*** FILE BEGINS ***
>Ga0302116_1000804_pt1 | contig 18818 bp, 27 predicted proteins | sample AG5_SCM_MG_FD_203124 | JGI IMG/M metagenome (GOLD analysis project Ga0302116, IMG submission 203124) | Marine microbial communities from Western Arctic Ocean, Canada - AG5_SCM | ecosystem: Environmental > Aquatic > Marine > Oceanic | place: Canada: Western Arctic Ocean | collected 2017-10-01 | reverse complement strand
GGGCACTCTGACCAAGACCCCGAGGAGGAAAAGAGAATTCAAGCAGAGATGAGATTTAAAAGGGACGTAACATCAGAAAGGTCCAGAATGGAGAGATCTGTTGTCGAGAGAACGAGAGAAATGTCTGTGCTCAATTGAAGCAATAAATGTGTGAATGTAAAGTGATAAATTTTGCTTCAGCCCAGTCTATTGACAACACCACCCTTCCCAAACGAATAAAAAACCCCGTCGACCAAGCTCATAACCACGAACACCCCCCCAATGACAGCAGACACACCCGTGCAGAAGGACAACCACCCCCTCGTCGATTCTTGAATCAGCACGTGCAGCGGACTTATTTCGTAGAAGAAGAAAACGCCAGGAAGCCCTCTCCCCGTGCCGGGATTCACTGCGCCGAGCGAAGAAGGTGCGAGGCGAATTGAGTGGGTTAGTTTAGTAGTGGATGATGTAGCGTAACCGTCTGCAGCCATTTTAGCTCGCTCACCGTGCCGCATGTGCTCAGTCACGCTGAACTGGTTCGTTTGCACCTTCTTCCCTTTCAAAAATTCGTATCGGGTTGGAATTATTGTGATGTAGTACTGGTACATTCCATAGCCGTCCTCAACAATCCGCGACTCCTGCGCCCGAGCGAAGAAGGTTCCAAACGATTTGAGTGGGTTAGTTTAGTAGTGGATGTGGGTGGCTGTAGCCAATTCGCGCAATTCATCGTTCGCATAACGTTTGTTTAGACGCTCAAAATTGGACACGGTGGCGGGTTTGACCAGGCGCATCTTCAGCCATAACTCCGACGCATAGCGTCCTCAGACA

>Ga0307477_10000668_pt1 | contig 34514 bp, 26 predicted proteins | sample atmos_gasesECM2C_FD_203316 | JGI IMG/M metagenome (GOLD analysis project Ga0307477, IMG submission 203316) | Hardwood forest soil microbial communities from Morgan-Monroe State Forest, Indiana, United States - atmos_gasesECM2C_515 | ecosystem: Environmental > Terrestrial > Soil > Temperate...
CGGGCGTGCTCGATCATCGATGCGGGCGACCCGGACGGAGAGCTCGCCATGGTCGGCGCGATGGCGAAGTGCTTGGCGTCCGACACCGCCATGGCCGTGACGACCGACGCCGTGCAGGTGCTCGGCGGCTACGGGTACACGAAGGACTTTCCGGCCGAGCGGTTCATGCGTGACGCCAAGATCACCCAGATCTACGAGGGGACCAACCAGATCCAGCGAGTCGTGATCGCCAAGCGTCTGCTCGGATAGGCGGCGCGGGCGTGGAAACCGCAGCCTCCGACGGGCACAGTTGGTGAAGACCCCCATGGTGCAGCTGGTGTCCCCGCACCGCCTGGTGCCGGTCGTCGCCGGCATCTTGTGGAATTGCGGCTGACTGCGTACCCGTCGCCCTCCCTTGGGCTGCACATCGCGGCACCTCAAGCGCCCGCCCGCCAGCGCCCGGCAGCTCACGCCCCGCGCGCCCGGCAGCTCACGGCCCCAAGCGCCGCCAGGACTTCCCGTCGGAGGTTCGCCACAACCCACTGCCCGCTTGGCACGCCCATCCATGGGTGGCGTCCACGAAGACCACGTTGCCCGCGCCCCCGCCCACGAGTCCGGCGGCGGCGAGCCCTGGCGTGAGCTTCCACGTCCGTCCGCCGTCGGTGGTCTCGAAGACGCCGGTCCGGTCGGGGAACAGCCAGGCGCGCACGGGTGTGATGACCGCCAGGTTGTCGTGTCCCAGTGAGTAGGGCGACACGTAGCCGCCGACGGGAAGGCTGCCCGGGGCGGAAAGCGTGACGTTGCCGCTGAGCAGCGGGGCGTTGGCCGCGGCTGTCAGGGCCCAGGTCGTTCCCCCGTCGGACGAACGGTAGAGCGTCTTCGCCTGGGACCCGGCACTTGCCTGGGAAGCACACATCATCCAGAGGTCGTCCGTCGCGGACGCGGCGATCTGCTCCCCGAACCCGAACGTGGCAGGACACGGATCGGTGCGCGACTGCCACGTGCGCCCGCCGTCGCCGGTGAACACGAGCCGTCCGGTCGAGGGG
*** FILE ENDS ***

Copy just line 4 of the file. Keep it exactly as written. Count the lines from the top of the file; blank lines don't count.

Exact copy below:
CGGGCGTGCTCGATCATCGATGCGGGCGACCCGGACGGAGAGCTCGCCATGGTCGGCGCGATGGCGAAGTGCTTGGCGTCCGACACCGCCATGGCCGTGACGACCGACGCCGTGCAGGTGCTCGGCGGCTACGGGTACACGAAGGACTTTCCGGCCGAGCGGTTCATGCGTGACGCCAAGATCACCCAGATCTACGAGGGGACCAACCAGATCCAGCGAGTCGTGATCGCCAAGCGTCTGCTCGGATAGGCGGCGCGGGCGTGGAAACCGCAGCCTCCGACGGGCACAGTTGGTGAAGACCCCCATGGTGCAGCTGGTGTCCCCGCACCGCCTGGTGCCGGTCGTCGCCGGCATCTTGTGGAATTGCGGCTGACTGCGTACCCGTCGCCCTCCCTTGGGCTGCACATCGCGGCACCTCAAGCGCCCGCCCGCCAGCGCCCGGCAGCTCACGCCCCGCGCGCCCGGCAGCTCACGGCCCCAAGCGCCGCCAGGACTTCCCGTCGGAGGTTCGCCACAACCCACTGCCCGCTTGGCACGCCCATCCATGGGTGGCGTCCACGAAGACCACGTTGCCCGCGCCCCCGCCCACGAGTCCGGCGGCGGCGAGCCCTGGCGTGAGCTTCCACGTCCGTCCGCCGTCGGTGGTCTCGAAGACGCCGGTCCGGTCGGGGAACAGCCAGGCGCGCACGGGTGTGATGACCGCCAGGTTGTCGTGTCCCAGTGAGTAGGGCGACACGTAGCCGCCGACGGGAAGGCTGCCCGGGGCGGAAAGCGTGACGTTGCCGCTGAGCAGCGGGGCGTTGGCCGCGGCTGTCAGGGCCCAGGTCGTTCCCCCGTCGGACGAACGGTAGAGCGTCTTCGCCTGGGACCCGGCACTTGCCTGGGAAGCACACATCATCCAGAGGTCGTCCGTCGCGGACGCGGCGATCTGCTCCCCGAACCCGAACGTGGCAGGACACGGATCGGTGCGCGACTGCCACGTGCGCCCGCCGTCGCCGGTGAACACGAGCCGTCCGGTCGAGGGG